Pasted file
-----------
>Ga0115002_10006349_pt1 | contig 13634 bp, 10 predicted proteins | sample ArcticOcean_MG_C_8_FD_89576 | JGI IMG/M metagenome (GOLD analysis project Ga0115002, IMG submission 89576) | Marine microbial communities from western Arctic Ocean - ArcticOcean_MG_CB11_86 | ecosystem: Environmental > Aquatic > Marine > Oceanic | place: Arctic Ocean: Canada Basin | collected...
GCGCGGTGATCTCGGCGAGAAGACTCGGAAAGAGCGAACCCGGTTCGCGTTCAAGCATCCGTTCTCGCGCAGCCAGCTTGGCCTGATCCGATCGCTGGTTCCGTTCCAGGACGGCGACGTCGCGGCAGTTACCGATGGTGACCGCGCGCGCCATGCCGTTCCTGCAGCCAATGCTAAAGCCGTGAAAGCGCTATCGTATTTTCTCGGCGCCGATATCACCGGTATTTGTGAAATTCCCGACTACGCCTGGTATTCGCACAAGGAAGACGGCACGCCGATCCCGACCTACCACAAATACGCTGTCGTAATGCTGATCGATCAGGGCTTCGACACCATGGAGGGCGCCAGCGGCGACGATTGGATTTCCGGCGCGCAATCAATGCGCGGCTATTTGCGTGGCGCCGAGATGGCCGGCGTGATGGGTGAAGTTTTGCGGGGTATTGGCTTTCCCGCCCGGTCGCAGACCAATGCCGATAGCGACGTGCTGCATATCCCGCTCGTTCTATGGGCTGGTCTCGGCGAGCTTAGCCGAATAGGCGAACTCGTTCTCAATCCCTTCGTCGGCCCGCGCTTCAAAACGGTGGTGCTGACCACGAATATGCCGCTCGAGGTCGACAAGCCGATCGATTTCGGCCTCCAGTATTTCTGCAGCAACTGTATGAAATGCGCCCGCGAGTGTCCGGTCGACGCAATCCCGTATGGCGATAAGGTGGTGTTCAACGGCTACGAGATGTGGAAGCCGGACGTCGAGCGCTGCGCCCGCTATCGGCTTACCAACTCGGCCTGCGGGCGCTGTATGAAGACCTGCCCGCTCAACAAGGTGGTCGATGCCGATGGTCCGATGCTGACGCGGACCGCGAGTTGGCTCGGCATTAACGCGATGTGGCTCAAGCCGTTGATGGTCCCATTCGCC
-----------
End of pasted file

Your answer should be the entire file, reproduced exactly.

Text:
>Ga0115002_10006349_pt1 | contig 13634 bp, 10 predicted proteins | sample ArcticOcean_MG_C_8_FD_89576 | JGI IMG/M metagenome (GOLD analysis project Ga0115002, IMG submission 89576) | Marine microbial communities from western Arctic Ocean - ArcticOcean_MG_CB11_86 | ecosystem: Environmental > Aquatic > Marine > Oceanic | place: Arctic Ocean: Canada Basin | collected...
GCGCGGTGATCTCGGCGAGAAGACTCGGAAAGAGCGAACCCGGTTCGCGTTCAAGCATCCGTTCTCGCGCAGCCAGCTTGGCCTGATCCGATCGCTGGTTCCGTTCCAGGACGGCGACGTCGCGGCAGTTACCGATGGTGACCGCGCGCGCCATGCCGTTCCTGCAGCCAATGCTAAAGCCGTGAAAGCGCTATCGTATTTTCTCGGCGCCGATATCACCGGTATTTGTGAAATTCCCGACTACGCCTGGTATTCGCACAAGGAAGACGGCACGCCGATCCCGACCTACCACAAATACGCTGTCGTAATGCTGATCGATCAGGGCTTCGACACCATGGAGGGCGCCAGCGGCGACGATTGGATTTCCGGCGCGCAATCAATGCGCGGCTATTTGCGTGGCGCCGAGATGGCCGGCGTGATGGGTGAAGTTTTGCGGGGTATTGGCTTTCCCGCCCGGTCGCAGACCAATGCCGATAGCGACGTGCTGCATATCCCGCTCGTTCTATGGGCTGGTCTCGGCGAGCTTAGCCGAATAGGCGAACTCGTTCTCAATCCCTTCGTCGGCCCGCGCTTCAAAACGGTGGTGCTGACCACGAATATGCCGCTCGAGGTCGACAAGCCGATCGATTTCGGCCTCCAGTATTTCTGCAGCAACTGTATGAAATGCGCCCGCGAGTGTCCGGTCGACGCAATCCCGTATGGCGATAAGGTGGTGTTCAACGGCTACGAGATGTGGAAGCCGGACGTCGAGCGCTGCGCCCGCTATCGGCTTACCAACTCGGCCTGCGGGCGCTGTATGAAGACCTGCCCGCTCAACAAGGTGGTCGATGCCGATGGTCCGATGCTGACGCGGACCGCGAGTTGGCTCGGCATTAACGCGATGTGGCTCAAGCCGTTGATGGTCCCATTCGCC